New Hire: Nora Heisterkamp, Ph.D.
October 11, 2017 | by City of Hope
Dr. Heisterkamp is a pioneer in cancer genetics and uncovered the structure of the so-called “Philadelphia chromosome” (Ph), the first known genetic lesion that was discovered as a cause of cancer in humans. After graduate training at the University of Groningen and the Erasmus University in Rotterdam, the Netherlands, Dr. Heisterkamp joined the lab of John Stephenson, first at the Laboratory of Viral Carcinogenesis, a division of the National Cancer Institute (NCI).
Together with lab partner John Groffen, Ph.D., Dr. Heisterkamp identified the chromosomal translocation breakpoint of the Ph chromosome characteristic of chronic myeloid leukemia (CML) and Ph+ acute lymphoblastic leukemia (ALL). She cloned and named the Breakpoint Cluster Region (BCR) gene and subsequently demonstrated that the BCR and ABL1 genes are rearranged in CML to form the BCR-ABL1 oncogene in Ph+ leukemias. The first BCR-ABL1 transgenic mouse model, generated by Dr. Heisterkamp demonstrated that BCR-ABL1 is indeed the causative genetic lesion in Ph+ leukemias. In 2016, Drs. Heisterkamp and Groffen received the Janet Rowley Prize from the International CML Foundation for their outstanding lifetime contributions to the understanding of the biology of CML.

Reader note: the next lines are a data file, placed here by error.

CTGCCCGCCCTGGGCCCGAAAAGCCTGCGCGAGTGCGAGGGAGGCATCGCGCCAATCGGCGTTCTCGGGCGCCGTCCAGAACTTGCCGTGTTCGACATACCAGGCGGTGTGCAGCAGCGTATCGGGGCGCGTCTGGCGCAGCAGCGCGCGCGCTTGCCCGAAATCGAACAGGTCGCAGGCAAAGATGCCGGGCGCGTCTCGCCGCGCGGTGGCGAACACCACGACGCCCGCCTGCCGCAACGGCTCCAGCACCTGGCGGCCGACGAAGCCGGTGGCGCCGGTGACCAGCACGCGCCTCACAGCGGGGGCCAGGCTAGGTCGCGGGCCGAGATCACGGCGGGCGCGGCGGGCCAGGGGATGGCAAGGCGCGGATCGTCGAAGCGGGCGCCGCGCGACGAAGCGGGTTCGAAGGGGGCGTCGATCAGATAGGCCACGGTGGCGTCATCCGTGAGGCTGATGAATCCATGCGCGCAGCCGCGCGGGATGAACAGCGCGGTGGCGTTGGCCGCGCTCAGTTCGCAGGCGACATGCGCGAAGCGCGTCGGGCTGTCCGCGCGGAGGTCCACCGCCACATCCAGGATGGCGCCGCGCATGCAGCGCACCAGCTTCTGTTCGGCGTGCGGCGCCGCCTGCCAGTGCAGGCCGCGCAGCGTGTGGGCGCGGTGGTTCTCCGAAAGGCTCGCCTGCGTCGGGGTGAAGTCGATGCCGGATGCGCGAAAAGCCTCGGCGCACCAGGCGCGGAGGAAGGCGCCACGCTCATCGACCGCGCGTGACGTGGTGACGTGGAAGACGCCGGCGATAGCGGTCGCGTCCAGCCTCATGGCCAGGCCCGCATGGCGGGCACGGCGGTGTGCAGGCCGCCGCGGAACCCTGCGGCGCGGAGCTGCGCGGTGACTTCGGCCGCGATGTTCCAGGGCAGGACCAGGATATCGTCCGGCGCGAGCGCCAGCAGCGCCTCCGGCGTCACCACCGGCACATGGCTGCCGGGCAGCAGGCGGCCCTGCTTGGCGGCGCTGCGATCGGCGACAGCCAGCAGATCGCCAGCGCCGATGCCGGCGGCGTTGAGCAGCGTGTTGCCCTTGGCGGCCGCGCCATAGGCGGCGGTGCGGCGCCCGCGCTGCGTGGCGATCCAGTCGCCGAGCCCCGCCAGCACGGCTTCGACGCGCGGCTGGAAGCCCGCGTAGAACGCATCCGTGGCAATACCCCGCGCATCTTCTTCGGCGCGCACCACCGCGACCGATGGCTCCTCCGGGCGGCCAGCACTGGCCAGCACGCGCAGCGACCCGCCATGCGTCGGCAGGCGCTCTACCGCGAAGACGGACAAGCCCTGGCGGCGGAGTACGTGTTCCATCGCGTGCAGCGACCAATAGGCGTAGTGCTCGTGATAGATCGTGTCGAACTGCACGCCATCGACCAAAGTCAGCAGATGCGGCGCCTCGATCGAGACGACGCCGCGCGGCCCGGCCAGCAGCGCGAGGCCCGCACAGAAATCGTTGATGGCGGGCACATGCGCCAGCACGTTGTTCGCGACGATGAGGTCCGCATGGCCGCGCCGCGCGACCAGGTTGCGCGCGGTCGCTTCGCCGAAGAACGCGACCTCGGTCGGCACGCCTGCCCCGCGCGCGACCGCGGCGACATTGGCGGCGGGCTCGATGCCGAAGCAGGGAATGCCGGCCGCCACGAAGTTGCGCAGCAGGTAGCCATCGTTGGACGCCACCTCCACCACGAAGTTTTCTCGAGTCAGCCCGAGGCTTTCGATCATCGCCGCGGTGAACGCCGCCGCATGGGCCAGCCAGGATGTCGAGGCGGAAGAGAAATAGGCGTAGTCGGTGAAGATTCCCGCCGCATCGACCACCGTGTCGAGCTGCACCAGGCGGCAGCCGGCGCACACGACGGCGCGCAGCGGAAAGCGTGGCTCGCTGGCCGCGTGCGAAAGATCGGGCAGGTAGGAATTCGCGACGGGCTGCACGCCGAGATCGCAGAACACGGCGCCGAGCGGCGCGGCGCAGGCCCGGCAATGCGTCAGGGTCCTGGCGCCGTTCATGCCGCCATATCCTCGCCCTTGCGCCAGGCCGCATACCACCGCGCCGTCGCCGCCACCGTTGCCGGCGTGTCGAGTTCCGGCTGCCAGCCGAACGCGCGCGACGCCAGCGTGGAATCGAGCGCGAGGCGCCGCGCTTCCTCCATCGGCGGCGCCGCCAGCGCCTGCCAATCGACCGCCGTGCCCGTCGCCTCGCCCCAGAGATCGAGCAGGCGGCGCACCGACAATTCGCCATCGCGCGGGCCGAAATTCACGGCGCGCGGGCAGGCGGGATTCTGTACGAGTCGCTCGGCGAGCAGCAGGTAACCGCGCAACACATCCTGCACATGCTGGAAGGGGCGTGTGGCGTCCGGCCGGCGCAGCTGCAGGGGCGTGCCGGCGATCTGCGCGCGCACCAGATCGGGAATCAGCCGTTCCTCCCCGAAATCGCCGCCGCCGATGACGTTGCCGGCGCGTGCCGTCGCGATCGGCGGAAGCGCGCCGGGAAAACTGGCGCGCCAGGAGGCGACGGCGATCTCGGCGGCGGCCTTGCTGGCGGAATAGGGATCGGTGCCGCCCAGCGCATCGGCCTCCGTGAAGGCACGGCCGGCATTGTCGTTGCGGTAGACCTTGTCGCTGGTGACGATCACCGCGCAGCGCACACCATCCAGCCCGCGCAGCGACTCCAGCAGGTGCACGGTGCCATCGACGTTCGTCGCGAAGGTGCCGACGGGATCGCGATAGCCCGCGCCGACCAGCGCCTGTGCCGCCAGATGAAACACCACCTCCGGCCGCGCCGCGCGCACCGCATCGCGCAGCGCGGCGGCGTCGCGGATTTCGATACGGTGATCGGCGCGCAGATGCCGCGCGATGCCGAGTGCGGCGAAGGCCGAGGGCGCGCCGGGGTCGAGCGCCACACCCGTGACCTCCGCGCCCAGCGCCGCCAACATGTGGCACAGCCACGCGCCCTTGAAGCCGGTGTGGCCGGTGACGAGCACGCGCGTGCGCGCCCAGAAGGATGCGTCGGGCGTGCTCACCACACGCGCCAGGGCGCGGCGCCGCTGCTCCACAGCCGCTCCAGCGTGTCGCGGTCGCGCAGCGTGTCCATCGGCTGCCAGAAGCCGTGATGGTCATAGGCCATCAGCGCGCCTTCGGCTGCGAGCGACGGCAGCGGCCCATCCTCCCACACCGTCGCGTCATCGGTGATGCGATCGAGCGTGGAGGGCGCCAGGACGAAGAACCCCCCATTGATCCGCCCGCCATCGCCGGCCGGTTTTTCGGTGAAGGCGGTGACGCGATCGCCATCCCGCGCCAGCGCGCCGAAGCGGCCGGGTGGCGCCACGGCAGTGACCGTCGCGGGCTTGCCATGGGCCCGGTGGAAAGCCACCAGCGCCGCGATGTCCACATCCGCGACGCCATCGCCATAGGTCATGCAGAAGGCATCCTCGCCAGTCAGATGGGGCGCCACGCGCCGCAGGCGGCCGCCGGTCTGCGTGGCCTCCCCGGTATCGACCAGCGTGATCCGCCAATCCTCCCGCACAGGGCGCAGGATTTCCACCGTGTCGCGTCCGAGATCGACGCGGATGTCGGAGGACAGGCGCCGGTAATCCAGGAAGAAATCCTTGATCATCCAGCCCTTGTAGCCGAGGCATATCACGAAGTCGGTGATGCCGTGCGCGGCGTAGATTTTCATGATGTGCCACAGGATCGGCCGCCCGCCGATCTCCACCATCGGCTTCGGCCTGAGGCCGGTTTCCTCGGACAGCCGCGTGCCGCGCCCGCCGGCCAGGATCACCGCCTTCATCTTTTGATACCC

Dr. Heisterkamp is a permanent member of the National Institutes for Health (NIH) Tumor Microenvironment Study Section. Her studies are supported by two R01 grants from the NCI.
Her lab is currently investigating molecular mechanisms through which precursor B-lineage ALL cells are protected against eradication by therapy when they interact with non-leukemia cells in their environment. One recent new area of interest involves determining how carbohydrates attached to proteins and lipids on the surface of pre-B ALL cells mediate the reciprocal communication between the leukemia cells and their protective environment. Dr. Heisterkamp intends to capitalize on the knowledge obtained from these studies to design treatments that interfere with the cross-talk, making the leukemia cells more vulnerable to eradication.